Red Bull Confirms the Departure of Design Chief Newey

Red Bull have confirmed their design chief Adrian Newey will leave the team in early 2025

Adrian Newey, Red Bull’s chief of design, will officially depart the team in the first quarter of 2025.

Regarded as the finest designer in Formula 1 history, Newey informed Red Bull last week that, following the uproar surrounding claims concerning team head Christian Horner, he wished to quit.

Although the 65-year-old’s next team is still up in the air, Ferrari is the clear favourite to recruit him.

Red Bull leaves Newey “a true legend,” according to Horner, who also gives him credit for “all of our greatest moments from the past 20 years.”

“His exceptional ability to conceptualise beyond F1, his remarkable talent for embracing change and finding the most rewarding areas of the rules to focus on, and his relentless will to win have helped Red Bull become a greater force than even the late Dietrich Mateschitz might have imagined,” Horner stated.

There will be time for Newey to have a significant influence on the development of a 2026 car design for whatever team he chooses to join, according to those close to the matter who spoke with BBC Sport.

Italian publication Gazzetta dello Sport revealed on Wednesday that Newey held a meeting in London with Ferrari team principal Frederic Vasseur to talk about a possible agreement.

Since joining Red Bull in 2005, Newey has presided over two dynastic periods for the team: the current one, led by Max Verstappen, and the 2010–14 campaign, during which they won four straight constructors’ and drivers’ titles with Sebastian Vettel.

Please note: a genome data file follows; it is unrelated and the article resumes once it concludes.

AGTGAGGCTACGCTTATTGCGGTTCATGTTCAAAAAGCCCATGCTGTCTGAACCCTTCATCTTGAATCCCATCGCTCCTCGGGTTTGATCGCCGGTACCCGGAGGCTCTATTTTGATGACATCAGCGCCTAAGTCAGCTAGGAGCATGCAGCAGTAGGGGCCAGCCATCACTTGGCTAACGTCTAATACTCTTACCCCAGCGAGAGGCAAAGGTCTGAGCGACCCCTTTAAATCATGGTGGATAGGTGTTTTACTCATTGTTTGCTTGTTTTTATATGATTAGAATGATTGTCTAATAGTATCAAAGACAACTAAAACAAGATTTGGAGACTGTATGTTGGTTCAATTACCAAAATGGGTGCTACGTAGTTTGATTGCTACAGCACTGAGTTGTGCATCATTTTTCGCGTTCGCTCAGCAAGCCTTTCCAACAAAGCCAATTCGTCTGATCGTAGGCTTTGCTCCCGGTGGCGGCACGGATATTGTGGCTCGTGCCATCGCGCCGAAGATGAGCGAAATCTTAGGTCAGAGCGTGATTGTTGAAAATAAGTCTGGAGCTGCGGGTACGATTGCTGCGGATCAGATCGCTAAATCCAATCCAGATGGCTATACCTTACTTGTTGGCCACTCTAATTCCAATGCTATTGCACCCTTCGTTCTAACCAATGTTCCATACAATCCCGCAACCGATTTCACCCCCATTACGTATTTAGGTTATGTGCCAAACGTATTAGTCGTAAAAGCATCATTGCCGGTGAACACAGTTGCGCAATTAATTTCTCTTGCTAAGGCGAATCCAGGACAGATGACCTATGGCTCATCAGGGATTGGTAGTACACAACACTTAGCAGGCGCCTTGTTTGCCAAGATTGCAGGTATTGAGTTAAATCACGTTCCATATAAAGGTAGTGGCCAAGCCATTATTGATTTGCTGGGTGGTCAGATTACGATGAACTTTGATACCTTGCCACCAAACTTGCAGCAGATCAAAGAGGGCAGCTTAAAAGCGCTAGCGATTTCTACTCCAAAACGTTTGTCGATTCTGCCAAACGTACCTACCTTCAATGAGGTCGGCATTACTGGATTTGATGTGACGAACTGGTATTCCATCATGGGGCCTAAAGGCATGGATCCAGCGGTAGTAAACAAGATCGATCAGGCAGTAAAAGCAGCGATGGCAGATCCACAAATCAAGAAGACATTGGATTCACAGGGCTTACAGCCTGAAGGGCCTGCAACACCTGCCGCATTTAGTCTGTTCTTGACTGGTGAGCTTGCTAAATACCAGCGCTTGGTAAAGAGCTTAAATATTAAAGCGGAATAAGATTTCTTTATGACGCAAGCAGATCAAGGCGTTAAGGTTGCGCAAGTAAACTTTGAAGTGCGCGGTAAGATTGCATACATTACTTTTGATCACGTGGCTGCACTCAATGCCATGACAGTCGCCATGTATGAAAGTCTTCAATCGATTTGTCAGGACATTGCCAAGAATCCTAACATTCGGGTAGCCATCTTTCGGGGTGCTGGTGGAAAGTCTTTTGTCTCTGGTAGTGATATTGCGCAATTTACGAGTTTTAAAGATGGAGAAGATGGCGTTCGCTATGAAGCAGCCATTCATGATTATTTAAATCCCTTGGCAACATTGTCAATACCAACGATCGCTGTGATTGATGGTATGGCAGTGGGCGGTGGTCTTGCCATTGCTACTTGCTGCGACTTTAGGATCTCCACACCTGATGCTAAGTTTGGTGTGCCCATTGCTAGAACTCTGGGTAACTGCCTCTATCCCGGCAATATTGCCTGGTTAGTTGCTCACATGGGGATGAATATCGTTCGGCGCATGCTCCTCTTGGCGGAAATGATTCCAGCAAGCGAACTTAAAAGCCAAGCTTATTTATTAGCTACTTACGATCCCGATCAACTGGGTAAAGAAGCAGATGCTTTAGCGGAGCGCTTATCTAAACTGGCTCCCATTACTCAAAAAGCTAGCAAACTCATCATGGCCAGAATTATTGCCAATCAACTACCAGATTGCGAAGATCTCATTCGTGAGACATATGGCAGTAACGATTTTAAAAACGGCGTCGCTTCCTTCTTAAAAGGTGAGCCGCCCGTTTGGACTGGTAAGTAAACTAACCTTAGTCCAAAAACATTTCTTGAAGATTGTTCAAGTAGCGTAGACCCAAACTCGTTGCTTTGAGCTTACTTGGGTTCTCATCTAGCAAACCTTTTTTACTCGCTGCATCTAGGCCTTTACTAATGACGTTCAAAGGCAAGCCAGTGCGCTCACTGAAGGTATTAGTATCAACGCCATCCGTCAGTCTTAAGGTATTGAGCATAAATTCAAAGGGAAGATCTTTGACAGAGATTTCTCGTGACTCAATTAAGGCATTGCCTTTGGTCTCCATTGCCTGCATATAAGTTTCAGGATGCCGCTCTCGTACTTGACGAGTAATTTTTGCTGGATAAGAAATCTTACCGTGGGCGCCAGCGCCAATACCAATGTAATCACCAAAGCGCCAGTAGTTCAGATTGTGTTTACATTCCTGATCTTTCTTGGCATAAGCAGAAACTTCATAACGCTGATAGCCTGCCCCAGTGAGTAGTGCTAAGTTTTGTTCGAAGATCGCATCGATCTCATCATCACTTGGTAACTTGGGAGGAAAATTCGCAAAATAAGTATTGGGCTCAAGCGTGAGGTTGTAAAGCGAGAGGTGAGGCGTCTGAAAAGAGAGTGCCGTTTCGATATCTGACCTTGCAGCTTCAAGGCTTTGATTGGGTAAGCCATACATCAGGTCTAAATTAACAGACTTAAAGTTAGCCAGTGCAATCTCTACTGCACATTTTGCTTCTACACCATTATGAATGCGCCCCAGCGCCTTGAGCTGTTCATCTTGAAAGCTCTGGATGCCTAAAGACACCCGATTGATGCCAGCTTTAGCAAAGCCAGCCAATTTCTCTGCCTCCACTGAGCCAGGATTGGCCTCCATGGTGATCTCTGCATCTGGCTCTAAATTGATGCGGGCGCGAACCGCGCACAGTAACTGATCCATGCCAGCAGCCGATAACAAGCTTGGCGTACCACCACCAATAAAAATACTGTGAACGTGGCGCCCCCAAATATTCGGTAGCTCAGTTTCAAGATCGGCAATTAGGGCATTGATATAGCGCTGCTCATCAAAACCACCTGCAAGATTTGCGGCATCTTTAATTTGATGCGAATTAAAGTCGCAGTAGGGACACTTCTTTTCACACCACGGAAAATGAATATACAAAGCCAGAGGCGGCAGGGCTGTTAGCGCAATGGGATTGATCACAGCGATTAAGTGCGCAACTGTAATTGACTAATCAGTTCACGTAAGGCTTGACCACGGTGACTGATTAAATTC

Verstappen and Red Bull combined for the most successful season in Formula One history last year, with the Dutchman taking home 19 of the 22 races and the team winning all but one.

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Having won four of the first five races of the season, they are headed for a similar outcome.

Newey has won numerous championships at Williams and McLaren in the past.

In honour of Ayrton Senna, who passed away 30 years ago while racing a Williams that Newey built for the 1994 San Marino Grand Prix, it was not anticipated that the official announcement of Newey’s retirement would occur on Wednesday.

However, insiders claim that once BBC Sport revealed Newey’s resignation on Tuesday, things quickly changed over night.

“It has been my great honour to have played a key role in Red Bull Racing’s progress from upstart newcomer to multiple title-winning team for almost two decades,” Newey said.

“But I think this is a good time to pass the reins to other people and take on new challenges for myself.”

According to a statement from Red Bull, Newey will “continue to attend specific races to support the team trackside until the end of the 2024 season.” This weekend’s Miami Grand Prix is the first of these races.

According to Newey, he would concentrate on finishing the upcoming RB17 supercar during his remaining time with Red Bull.

Additionally, he disclosed that Eddie Jordan, the previous management of an F1 team and someone Newey called a “close friend and manager,” had handled his departure.

Extricating the designer from a contract that expired at the end of 2025 and contained a 12-month “non-compete” clause that should have prevented him from joining another team until at least 2027 was a significant victory accomplished by Jordan and Newey.

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